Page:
Note: This column was published in the Barrow Journal on October 9, 2013.
Last year my son acquired a fascination with carnivorous plants. He had been interested in them for a while, but then one day we saw a little Venus flytrap at Home Depot, and right then his interest exploded. He wanted to learn about them and grow them. We brought the little flytrap home, and he kept good care of it.
Carnivorous plants are plants that have a mechanism to trap prey, mostly insects, and they digest the prey in order to receive valuable nutrients that they need to survive. There are over 670 species of carnivorous plants in the world, and in the United States, they are found in every state. They also live on every continent except for Antarctica. Did you know that the Venus flytrap is native to North Carolina?
Carnivorous plants grow in boggy areas with poor soil that is very acidic and low in nitrogen, which is why they need to supplement their diets with insects or other small prey.
I would have never guessed that we could grow carnivorous plants in our yard, but silly me…not only can we grow them in our yard, some pitcher plants are native to Georgia. Most of them can probably be found in South Georgia or along the coast in boggy, swampy areas, but you can go to the State Botanical Garden of Georgia and see them behind the conservatory in an area where they are growing bog plants. At a glance, it looks like an unkempt area of weeds, but look closer, and you’ll find some beautiful Sarracencia or pitcher plants.
The pitcher plants are tall with leaves that look like tubes. The beautiful colors on the top of the leaves lure insects by looking like flowers, and they also produce a sweet-smelling nectar on the rim of the “pitcher” which slightly intoxicates the insect. As the insect travels down the tube, it’s almost impossible for them to climb back up because of the tiny downward pointing hairs. At the bottom of the pitcher plant is a pool of digestive enzymes and the end of the road for the unsuspecting insect.
One day this summer when my son was at camp at the Botanical Garden, we were lucky to find some white-top pitcher plants on sale in their gift shop. I bought him the plant, and we had a long talk with one of the garden’s staff members who knew a lot about carnivorous plants.
My son added his Venus flytrap to the pot with the pitcher plant, and now they are probably the nicest looking plants in my yard. They must be kept wet with rainwater, so they were very happy with our summer rains. When it doesn’t rain, my son uses water from the rain barrel.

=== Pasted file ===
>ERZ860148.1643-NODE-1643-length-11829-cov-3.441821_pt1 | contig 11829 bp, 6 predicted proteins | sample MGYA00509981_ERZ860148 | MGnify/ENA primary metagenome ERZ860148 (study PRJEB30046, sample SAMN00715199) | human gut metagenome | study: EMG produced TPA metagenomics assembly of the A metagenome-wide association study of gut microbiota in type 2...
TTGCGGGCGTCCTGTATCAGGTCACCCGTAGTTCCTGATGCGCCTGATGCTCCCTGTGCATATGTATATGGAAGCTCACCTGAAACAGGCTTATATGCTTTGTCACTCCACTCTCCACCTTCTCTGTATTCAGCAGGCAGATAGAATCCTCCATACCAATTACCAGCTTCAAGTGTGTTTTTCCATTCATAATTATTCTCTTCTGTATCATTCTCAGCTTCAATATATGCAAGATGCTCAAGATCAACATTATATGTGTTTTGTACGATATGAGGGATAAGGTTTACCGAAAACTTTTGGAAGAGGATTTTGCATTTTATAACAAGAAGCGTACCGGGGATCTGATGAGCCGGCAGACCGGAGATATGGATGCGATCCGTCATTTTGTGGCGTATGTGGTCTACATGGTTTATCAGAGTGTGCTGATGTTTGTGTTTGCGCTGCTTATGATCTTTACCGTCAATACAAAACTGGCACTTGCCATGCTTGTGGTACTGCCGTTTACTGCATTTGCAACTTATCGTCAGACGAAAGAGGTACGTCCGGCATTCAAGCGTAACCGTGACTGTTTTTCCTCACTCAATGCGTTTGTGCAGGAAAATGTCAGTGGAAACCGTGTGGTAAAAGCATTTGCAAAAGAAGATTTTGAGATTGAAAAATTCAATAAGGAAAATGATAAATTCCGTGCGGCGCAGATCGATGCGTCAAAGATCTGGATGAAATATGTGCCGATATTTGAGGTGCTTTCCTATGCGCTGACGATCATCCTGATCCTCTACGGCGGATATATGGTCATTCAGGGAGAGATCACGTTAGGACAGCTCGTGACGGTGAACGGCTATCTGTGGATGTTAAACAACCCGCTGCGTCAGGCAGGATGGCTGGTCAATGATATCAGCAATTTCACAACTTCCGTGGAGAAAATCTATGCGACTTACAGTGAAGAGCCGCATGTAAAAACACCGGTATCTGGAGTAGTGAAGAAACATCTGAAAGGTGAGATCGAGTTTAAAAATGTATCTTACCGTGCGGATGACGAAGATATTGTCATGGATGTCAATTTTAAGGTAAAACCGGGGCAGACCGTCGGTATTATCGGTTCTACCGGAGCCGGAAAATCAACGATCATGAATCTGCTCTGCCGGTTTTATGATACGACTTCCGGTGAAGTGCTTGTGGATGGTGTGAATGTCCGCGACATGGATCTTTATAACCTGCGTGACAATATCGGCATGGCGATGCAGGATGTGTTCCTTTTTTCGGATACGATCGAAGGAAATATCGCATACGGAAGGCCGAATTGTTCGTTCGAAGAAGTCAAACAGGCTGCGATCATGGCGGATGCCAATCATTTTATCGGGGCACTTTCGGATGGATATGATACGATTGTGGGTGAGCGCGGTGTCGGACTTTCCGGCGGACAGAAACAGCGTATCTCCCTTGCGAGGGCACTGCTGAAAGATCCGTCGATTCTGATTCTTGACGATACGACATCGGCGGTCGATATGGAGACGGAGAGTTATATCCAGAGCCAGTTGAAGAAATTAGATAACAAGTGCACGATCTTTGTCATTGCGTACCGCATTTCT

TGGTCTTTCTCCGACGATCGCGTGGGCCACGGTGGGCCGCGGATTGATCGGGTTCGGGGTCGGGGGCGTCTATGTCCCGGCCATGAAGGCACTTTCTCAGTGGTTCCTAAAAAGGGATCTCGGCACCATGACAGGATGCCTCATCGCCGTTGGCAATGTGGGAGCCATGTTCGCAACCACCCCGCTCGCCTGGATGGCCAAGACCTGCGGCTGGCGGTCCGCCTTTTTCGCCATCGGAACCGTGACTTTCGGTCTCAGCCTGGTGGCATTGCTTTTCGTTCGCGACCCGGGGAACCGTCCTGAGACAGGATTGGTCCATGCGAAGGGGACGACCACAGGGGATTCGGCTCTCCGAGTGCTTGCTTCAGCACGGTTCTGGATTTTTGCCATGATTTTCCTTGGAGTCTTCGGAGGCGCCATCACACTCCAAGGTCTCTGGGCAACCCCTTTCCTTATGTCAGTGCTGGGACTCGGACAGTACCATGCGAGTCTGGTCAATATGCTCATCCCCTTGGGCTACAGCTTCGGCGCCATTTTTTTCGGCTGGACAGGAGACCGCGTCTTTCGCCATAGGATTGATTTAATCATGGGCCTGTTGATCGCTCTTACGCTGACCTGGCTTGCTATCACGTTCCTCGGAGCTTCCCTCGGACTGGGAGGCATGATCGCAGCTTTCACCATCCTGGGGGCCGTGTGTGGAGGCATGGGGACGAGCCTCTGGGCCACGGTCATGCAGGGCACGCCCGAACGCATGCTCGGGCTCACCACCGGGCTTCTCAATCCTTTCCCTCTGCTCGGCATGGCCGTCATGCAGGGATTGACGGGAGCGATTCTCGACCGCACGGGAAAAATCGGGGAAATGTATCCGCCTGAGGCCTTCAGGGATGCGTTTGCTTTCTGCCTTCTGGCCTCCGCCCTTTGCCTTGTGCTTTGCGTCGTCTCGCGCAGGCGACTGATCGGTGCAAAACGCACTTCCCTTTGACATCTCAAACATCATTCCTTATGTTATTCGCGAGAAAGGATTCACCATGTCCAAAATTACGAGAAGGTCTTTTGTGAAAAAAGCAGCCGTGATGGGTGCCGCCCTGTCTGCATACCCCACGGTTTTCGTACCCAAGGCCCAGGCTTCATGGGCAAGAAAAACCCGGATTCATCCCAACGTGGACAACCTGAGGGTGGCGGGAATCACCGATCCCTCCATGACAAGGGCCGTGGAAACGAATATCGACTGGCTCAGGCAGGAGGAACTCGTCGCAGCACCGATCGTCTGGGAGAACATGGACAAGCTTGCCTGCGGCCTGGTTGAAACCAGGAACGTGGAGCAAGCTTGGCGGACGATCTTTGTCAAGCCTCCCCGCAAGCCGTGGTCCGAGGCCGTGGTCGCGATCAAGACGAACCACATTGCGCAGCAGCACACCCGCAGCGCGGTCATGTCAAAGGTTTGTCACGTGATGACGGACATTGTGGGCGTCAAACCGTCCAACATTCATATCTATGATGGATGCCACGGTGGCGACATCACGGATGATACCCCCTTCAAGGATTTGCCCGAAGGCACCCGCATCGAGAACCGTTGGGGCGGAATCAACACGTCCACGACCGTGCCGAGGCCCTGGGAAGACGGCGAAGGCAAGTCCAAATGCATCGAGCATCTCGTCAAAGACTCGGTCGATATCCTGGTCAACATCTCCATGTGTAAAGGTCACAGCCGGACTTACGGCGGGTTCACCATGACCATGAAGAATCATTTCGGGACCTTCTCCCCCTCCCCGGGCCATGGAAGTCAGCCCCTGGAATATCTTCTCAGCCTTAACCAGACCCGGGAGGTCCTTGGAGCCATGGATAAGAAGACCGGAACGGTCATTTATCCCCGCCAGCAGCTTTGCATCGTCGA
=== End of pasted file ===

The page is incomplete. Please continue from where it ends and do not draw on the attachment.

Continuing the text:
To complete his carnivorous plant collection, my son has been asking for a sundew, which is his favorite. Sundews trap insects like flypaper. They have long leaves that look like fingers with tiny red spikes on them. At the end of each spike is sticky mucus, and if an insect lands on it, it gets stuck. Then the leaf will wrap itself around the insect and devour it.
I told my son that he would have to wait awhile before we found a sundew. They don’t sell those at Home Depot, and I wasn’t in a hurry to order one from the Internet. But we experienced serendipity a few weeks ago when we went to the Insect-ival at the Botanical Garden. We were enjoying the interesting displays of insects, including a butterfly release into the garden when we happened upon two large tables full of carnivorous plants. A young man with a passion for the plants had brought his collection to the festival, and my son’s eyes were bulging at the sight of them.
I asked the man if he knew where we could purchase sundew locally. He told me that the sundew reproduce like crazy, and he was going to throw some of the seeds away that morning, but as an afterthought, he put them in tiny envelopes to give away at the festival. My son was thrilled. Now we’re nursing these tiny seeds in a pot inside our house and hoping that they will grow!
This is a sundew. I took this photo at the Chicago Botanical Garden.
For more information about carnivorous plants and how to grow them, you may enjoy looking at the International Carnivorous Plant Society website at www.carnivorousplants.org.
If you liked this, be sure to read my next post about how I supported my son’s interest in carnivorous plants in a project-based learning way.